Coverart for item
The Resource Microbiology in action, J. Heritage, E.G.V. Evans, and R.A. Killington

Microbiology in action, J. Heritage, E.G.V. Evans, and R.A. Killington

Label
Microbiology in action
Title
Microbiology in action
Statement of responsibility
J. Heritage, E.G.V. Evans, and R.A. Killington
Creator
Contributor
Subject
Language
eng
Summary
"Microbes play an important role in our everyday lives. As agents of infectious disease they cause untold human misery, yet their beneficial activities are manifold, ranging from natural cycling of chemical elements through to the production of food, beverages and pharmaceuticals. In this introductory level text the authors provide a clear and accessible account of the interactions between microbes, the environment and other organisms, using examples of both benficial and adverse activities."--Back cover
Member of
Cataloging source
N$T
http://library.link/vocab/creatorName
Heritage, J
Dewey number
579
Illustrations
illustrations
Index
index present
LC call number
QR41.2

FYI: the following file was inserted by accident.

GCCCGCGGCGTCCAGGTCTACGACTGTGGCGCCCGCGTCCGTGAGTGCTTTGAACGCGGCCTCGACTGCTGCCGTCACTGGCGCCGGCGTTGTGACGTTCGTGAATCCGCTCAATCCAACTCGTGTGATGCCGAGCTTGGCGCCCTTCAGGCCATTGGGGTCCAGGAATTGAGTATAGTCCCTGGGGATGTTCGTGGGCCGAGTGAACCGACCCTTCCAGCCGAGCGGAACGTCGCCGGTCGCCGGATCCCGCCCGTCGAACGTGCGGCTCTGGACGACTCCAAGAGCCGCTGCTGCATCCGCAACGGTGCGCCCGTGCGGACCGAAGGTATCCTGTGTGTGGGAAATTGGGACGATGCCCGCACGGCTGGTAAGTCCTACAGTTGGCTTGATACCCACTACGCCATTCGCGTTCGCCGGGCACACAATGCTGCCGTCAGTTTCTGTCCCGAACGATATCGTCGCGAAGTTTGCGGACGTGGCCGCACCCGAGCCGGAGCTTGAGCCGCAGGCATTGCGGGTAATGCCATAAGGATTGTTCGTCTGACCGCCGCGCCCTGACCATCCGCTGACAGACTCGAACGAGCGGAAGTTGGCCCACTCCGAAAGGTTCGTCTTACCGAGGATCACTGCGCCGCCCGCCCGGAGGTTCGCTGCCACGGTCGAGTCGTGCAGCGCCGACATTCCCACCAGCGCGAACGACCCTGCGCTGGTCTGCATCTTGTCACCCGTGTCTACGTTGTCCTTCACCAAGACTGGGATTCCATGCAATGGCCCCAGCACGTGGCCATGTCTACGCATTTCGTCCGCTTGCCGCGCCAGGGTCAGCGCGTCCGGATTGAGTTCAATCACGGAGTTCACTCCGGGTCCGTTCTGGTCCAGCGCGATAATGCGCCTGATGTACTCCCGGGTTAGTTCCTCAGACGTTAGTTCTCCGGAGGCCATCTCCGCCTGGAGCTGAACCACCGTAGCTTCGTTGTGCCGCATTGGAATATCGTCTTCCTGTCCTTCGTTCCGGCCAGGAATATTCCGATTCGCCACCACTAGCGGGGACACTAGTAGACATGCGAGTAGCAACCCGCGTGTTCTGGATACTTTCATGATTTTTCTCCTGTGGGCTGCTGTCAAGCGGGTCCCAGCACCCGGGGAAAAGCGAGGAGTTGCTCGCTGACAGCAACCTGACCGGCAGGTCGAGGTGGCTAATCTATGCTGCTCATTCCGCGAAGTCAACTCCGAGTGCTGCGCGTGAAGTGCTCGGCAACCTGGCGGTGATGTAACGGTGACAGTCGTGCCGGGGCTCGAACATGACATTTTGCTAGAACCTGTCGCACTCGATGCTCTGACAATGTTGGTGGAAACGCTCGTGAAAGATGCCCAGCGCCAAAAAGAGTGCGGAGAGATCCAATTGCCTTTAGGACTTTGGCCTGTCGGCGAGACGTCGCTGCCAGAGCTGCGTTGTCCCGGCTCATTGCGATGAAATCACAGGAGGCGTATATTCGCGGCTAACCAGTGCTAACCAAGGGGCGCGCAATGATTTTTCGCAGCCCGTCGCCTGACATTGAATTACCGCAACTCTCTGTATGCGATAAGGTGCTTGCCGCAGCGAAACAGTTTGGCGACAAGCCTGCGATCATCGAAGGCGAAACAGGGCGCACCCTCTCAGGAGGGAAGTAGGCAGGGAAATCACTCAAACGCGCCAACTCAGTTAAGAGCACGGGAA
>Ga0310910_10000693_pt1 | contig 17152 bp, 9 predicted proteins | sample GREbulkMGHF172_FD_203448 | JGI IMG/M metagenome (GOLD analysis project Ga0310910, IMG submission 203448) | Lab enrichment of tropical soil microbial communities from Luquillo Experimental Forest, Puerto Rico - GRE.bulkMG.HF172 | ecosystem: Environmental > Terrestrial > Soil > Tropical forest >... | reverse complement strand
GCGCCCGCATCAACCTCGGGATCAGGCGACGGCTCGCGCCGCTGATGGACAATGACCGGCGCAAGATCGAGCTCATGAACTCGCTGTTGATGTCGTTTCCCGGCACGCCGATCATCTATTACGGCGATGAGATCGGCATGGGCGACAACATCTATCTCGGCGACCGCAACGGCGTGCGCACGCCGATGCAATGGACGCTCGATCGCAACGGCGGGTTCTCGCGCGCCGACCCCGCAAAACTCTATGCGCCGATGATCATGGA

LC item number
.H463 1999eb
Literary form
non fiction
Nature of contents
  • dictionaries
  • bibliography
NLM call number
QW 4
NLM item number
H548m 1999
http://library.link/vocab/relatedWorkOrContributorName
  • Evans, E. G. V.
  • Killington, R. A
Series statement
Studies in biology
http://library.link/vocab/subjectName
  • Microbiology
  • Microbiology
  • SCIENCE
  • SCIENCE
  • Microbiology
  • Mikrobiologe
  • Microbiologie
Label
Microbiology in action, J. Heritage, E.G.V. Evans, and R.A. Killington
Instantiates
Publication
Note
"Published in association with the Institute of Biology."
Bibliography note
Includes bibliographical references and index
Carrier category
online resource
Carrier category code
cr
Carrier MARC source
rdacarrier
Color
multicolored
Content category
text
Content type code
txt
Content type MARC source
rdacontent
Contents